This is a rather challenging post to write since the theme for October 2021 was in honor of a dear library patron who unexpectedly passed away. They were a huge proponent of early literacy, and were a core part of the family who runs our town’s incredibly popular pumpkin patch. Our team decided we wanted to make our theme in honor of their legacy. We didn’t overtly state that’s what we were doing, but several parents did pick up on the theme.
Meggie did an incredible job creating the scarecrow out of scrapbooking paper.
I then had the horrible job of telling Meggie that she has to create a second scarecrow to be the back side. After all, her first work was paint splats, so it naturally worked in both directions.
Ah, the blessing/curse of window decorating.
But she rallied and made both sides look special.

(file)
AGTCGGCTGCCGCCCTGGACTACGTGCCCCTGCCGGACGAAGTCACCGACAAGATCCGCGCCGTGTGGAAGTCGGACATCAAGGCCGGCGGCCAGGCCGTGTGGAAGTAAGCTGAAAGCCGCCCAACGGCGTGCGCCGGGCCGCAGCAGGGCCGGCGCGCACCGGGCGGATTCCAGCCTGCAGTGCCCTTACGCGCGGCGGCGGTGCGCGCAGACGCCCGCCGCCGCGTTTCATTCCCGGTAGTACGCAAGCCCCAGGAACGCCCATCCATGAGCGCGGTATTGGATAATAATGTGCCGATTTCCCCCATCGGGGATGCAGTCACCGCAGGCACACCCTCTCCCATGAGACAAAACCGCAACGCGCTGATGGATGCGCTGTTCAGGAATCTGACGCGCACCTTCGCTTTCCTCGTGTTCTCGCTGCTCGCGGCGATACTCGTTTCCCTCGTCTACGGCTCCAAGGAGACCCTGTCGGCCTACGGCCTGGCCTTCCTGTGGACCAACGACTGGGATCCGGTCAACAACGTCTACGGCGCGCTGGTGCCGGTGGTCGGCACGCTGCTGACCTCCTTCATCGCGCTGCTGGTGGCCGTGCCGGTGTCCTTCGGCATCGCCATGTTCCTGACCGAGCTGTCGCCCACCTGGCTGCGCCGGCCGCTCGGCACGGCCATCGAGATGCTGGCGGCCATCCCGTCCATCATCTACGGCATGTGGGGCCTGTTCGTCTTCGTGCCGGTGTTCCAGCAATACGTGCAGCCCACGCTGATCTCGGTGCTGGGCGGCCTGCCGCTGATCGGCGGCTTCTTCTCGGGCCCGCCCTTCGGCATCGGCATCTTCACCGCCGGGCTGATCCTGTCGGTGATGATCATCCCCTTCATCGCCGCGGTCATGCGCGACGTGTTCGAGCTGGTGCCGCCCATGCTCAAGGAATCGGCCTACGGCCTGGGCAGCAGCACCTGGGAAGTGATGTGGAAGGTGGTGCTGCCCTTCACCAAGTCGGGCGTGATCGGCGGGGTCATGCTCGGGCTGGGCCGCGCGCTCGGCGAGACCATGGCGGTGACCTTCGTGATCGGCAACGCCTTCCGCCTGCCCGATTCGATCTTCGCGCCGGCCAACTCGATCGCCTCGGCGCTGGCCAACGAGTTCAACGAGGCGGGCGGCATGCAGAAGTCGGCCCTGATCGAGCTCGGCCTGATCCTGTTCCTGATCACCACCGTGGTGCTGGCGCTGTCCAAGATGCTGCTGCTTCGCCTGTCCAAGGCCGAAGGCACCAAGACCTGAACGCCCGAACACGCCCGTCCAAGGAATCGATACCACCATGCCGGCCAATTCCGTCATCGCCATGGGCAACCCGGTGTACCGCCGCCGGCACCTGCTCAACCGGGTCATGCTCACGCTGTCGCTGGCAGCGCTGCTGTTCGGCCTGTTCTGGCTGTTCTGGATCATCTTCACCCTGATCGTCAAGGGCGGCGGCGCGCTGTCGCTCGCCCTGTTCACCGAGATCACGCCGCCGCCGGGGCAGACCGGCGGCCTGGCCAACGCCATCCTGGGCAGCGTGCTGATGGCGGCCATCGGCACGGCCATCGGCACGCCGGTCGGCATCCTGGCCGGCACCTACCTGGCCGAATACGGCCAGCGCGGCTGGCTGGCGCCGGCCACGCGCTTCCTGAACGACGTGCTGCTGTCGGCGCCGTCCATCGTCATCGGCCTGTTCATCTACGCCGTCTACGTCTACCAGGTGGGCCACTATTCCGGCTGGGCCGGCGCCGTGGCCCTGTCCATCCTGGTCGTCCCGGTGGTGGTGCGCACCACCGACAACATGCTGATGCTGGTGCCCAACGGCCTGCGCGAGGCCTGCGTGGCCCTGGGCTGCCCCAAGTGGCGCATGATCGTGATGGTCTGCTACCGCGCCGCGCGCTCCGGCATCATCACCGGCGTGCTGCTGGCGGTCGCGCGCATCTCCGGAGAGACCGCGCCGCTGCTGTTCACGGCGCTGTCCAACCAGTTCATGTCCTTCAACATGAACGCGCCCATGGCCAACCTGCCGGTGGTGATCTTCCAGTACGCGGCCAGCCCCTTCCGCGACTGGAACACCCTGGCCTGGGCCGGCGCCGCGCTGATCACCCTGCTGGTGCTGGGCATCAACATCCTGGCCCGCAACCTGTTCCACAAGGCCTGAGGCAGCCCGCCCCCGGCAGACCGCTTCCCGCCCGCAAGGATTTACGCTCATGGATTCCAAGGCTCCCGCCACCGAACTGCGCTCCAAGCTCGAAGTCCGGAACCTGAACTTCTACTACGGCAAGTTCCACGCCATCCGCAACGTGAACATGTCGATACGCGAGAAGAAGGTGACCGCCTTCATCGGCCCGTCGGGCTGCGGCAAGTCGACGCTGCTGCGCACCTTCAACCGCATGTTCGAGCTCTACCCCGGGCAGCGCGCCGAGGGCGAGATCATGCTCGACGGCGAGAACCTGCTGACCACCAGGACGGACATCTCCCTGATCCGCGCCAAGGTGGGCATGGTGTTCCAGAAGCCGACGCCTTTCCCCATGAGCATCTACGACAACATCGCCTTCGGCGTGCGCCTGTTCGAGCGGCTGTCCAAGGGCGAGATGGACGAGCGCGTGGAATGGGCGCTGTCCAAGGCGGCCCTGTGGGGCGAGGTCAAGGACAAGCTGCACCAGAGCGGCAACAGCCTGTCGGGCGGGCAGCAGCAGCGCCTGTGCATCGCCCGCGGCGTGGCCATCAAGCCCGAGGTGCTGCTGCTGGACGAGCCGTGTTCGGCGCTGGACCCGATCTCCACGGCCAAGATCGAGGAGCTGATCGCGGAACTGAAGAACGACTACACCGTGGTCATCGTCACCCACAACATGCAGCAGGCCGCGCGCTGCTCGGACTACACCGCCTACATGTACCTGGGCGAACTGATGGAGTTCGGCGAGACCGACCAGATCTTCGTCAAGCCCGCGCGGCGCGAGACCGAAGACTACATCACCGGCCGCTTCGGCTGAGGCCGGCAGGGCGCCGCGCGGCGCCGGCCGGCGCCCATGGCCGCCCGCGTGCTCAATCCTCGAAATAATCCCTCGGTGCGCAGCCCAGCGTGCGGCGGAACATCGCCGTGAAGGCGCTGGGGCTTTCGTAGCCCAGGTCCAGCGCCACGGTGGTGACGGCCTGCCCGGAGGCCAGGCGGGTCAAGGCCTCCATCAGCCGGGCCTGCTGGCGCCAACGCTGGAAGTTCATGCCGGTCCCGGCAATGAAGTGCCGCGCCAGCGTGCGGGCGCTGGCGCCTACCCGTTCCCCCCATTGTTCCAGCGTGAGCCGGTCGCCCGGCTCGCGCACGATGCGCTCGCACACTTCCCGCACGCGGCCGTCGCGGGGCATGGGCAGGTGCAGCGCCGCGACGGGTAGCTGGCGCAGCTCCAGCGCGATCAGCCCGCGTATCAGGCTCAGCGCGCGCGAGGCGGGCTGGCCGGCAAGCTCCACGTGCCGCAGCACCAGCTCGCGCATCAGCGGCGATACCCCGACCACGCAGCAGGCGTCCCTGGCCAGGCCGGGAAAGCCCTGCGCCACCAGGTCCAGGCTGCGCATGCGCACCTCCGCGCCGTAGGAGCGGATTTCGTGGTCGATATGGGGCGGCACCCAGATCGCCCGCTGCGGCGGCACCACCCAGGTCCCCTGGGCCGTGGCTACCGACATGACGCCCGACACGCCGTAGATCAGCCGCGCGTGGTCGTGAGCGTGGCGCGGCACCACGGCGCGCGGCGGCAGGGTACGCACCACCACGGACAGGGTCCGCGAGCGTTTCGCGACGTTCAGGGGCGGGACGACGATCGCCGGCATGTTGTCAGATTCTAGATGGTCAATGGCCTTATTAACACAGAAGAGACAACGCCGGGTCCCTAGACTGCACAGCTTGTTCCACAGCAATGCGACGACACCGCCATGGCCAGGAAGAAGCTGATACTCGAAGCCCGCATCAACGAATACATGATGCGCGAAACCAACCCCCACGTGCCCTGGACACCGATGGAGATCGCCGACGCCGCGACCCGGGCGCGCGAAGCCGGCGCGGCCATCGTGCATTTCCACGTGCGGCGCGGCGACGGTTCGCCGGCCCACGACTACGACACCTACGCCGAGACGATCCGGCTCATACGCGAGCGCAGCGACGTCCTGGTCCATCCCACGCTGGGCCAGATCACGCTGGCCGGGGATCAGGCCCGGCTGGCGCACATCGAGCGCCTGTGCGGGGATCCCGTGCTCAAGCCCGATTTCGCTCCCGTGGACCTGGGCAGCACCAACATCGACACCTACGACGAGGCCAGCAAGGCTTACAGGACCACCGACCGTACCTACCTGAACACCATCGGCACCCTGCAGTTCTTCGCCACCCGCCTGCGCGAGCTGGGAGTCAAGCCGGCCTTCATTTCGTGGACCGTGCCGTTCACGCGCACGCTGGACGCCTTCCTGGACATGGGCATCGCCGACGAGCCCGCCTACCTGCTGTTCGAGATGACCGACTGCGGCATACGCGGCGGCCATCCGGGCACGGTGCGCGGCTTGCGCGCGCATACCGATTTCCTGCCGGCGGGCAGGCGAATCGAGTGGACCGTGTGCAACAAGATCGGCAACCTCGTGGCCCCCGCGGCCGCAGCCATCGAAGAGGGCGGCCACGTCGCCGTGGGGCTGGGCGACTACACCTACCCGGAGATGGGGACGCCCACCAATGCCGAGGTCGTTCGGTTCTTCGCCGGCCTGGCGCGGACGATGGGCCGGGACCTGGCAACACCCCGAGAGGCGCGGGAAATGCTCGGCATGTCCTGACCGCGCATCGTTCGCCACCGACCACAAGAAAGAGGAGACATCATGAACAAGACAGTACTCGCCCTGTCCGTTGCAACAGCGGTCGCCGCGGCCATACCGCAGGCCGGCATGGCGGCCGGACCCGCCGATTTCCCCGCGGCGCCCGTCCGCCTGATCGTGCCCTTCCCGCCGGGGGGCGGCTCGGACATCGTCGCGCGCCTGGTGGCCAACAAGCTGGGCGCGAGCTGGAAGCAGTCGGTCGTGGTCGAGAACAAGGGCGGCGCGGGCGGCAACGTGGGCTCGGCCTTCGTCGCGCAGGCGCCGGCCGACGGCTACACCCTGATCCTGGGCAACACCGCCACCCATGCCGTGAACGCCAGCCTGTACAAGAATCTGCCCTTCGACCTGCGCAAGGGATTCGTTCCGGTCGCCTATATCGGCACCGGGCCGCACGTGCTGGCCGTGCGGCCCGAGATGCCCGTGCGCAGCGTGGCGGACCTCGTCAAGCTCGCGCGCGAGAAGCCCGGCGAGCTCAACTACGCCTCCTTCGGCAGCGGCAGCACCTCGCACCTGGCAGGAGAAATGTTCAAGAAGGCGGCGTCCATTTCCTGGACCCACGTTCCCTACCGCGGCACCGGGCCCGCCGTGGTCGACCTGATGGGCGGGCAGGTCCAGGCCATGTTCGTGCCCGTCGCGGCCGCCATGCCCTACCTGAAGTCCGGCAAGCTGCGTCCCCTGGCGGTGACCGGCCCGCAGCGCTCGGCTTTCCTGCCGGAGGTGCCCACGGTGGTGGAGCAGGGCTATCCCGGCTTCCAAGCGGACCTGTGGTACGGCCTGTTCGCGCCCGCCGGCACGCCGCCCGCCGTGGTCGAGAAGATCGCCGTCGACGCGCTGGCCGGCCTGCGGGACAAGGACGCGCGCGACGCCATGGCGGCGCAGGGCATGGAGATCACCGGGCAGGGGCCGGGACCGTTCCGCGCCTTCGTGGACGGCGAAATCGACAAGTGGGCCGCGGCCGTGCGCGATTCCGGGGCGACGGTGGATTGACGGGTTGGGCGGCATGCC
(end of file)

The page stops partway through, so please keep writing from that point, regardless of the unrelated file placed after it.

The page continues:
Heba cut out all of those fall leaves, and then attached them to brown jute. I think they tried to attach them several different ways – but ended up scotch taping them. It wasn’t abnormal to arrive in the morning to find a few fallen leaves that we’d just tape back up.
Feel free to click on either of these images to get a better view.
Basically, Meggie added a tree where the sign would usually go – with an owl mom and baby hidden in the leaves.
There was also a sweet little squirrel with an acorn to the left. One little girl was so enamored with it, that we gave it to her once the décor was taken down.
There was also a squirrel in the front window, to the right of the scarecrow. We couldn’t resist having it say (while perched atop a pile of hay) “Hay there!”
With the “Corn-y Jokes” on our whiteboard (hello, Nebraska ::taps mic:: is this thing on?), we originally didn’t have the “Ask a librarian for the answers” directive. This was added after a few parents were confused, like the answers should be there. Maybe next time we do something like this, we could write the answers upside down? It’s worth trying.
This theme was pretty sweet and to-the-point. That said, please don’t hesitate to reach out if you have any questions about what we did, why, or how we did it.